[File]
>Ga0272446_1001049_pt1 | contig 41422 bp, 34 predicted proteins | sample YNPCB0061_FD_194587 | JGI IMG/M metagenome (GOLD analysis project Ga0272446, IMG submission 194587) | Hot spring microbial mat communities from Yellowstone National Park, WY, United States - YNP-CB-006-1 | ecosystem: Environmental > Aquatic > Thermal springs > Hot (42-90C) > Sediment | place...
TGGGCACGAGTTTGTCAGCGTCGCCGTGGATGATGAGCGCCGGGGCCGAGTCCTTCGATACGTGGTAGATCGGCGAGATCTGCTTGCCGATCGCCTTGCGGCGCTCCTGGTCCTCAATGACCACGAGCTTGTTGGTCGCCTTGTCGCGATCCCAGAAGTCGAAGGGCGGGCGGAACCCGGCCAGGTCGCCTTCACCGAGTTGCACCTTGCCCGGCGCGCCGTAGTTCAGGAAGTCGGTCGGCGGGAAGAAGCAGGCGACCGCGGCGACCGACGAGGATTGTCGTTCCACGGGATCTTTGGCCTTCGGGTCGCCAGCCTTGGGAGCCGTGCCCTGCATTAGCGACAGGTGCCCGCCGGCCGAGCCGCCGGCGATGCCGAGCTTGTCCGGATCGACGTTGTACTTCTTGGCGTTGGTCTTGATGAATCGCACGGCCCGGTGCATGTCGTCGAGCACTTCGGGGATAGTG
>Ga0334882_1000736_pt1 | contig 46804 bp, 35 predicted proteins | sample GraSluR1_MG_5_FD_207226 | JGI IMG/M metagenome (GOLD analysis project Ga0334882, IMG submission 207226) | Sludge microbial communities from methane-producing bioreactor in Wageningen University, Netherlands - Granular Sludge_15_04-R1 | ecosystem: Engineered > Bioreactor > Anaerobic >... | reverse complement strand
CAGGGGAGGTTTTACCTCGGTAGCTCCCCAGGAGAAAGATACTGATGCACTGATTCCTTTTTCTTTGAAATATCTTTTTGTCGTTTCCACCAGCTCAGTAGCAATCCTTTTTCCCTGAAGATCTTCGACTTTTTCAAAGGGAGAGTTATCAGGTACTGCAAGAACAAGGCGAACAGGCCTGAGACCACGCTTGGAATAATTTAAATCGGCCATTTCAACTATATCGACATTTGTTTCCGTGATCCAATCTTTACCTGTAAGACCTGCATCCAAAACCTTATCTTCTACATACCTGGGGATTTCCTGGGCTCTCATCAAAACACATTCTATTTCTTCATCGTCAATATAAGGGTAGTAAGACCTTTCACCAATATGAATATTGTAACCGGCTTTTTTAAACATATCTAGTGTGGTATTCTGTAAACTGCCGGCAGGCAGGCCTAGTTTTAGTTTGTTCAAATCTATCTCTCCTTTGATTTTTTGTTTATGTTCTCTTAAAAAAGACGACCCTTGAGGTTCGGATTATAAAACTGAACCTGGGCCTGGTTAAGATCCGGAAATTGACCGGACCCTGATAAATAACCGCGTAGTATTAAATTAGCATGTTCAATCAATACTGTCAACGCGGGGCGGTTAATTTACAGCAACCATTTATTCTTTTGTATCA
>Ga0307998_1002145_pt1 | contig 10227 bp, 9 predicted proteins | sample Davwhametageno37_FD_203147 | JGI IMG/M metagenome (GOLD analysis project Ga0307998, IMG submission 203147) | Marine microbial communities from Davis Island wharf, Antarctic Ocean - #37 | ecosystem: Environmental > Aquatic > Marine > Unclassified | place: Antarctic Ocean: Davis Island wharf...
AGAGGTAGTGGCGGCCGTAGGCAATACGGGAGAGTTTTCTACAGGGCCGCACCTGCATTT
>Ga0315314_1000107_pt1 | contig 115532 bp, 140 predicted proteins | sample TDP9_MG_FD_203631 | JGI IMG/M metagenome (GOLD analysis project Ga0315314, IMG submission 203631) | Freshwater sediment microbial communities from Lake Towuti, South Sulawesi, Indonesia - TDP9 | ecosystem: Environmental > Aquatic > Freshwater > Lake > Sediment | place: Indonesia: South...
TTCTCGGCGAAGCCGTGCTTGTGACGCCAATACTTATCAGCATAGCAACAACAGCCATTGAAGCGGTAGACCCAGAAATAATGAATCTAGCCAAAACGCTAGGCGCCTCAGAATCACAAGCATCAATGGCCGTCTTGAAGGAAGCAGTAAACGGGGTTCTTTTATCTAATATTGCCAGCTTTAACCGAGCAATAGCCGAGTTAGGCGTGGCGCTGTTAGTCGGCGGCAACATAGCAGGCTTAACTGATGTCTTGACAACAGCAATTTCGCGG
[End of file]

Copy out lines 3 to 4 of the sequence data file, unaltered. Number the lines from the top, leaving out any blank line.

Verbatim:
>Ga0334882_1000736_pt1 | contig 46804 bp, 35 predicted proteins | sample GraSluR1_MG_5_FD_207226 | JGI IMG/M metagenome (GOLD analysis project Ga0334882, IMG submission 207226) | Sludge microbial communities from methane-producing bioreactor in Wageningen University, Netherlands - Granular Sludge_15_04-R1 | ecosystem: Engineered > Bioreactor > Anaerobic >... | reverse complement strand
CAGGGGAGGTTTTACCTCGGTAGCTCCCCAGGAGAAAGATACTGATGCACTGATTCCTTTTTCTTTGAAATATCTTTTTGTCGTTTCCACCAGCTCAGTAGCAATCCTTTTTCCCTGAAGATCTTCGACTTTTTCAAAGGGAGAGTTATCAGGTACTGCAAGAACAAGGCGAACAGGCCTGAGACCACGCTTGGAATAATTTAAATCGGCCATTTCAACTATATCGACATTTGTTTCCGTGATCCAATCTTTACCTGTAAGACCTGCATCCAAAACCTTATCTTCTACATACCTGGGGATTTCCTGGGCTCTCATCAAAACACATTCTATTTCTTCATCGTCAATATAAGGGTAGTAAGACCTTTCACCAATATGAATATTGTAACCGGCTTTTTTAAACATATCTAGTGTGGTATTCTGTAAACTGCCGGCAGGCAGGCCTAGTTTTAGTTTGTTCAAATCTATCTCTCCTTTGATTTTTTGTTTATGTTCTCTTAAAAAAGACGACCCTTGAGGTTCGGATTATAAAACTGAACCTGGGCCTGGTTAAGATCCGGAAATTGACCGGACCCTGATAAATAACCGCGTAGTATTAAATTAGCATGTTCAATCAATACTGTCAACGCGGGGCGGTTAATTTACAGCAACCATTTATTCTTTTGTATCA